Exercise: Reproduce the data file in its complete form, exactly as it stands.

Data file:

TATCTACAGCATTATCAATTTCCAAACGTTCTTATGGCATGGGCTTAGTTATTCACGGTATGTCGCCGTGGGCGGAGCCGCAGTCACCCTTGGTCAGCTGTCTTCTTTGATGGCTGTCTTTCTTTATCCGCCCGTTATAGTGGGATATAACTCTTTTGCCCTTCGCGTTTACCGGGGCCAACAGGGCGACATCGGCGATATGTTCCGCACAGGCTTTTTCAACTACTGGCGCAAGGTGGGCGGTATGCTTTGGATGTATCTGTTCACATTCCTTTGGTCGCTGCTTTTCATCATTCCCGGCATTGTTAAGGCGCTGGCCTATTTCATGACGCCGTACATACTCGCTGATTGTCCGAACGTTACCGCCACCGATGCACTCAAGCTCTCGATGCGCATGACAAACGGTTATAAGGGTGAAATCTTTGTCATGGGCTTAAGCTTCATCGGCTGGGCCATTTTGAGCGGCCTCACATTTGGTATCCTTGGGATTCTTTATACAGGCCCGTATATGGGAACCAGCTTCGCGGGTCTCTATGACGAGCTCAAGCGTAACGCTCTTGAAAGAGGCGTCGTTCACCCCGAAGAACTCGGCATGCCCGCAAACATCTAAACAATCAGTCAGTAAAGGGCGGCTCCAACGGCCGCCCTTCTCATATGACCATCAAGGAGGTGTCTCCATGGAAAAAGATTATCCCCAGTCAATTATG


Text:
TATCTACAGCATTATCAATTTCCAAACGTTCTTATGGCATGGGCTTAGTTATTCACGGTATGTCGCCGTGGGCGGAGCCGCAGTCACCCTTGGTCAGCTGTCTTCTTTGATGGCTGTCTTTCTTTATCCGCCCGTTATAGTGGGATATAACTCTTTTGCCCTTCGCGTTTACCGGGGCCAACAGGGCGACATCGGCGATATGTTCCGCACAGGCTTTTTCAACTACTGGCGCAAGGTGGGCGGTATGCTTTGGATGTATCTGTTCACATTCCTTTGGTCGCTGCTTTTCATCATTCCCGGCATTGTTAAGGCGCTGGCCTATTTCATGACGCCGTACATACTCGCTGATTGTCCGAACGTTACCGCCACCGATGCACTCAAGCTCTCGATGCGCATGACAAACGGTTATAAGGGTGAAATCTTTGTCATGGGCTTAAGCTTCATCGGCTGGGCCATTTTGAGCGGCCTCACATTTGGTATCCTTGGGATTCTTTATACAGGCCCGTATATGGGAACCAGCTTCGCGGGTCTCTATGACGAGCTCAAGCGTAACGCTCTTGAAAGAGGCGTCGTTCACCCCGAAGAACTCGGCATGCCCGCAAACATCTAAACAATCAGTCAGTAAAGGGCGGCTCCAACGGCCGCCCTTCTCATATGACCATCAAGGAGGTGTCTCCATGGAAAAAGATTATCCCCAGTCAATTATG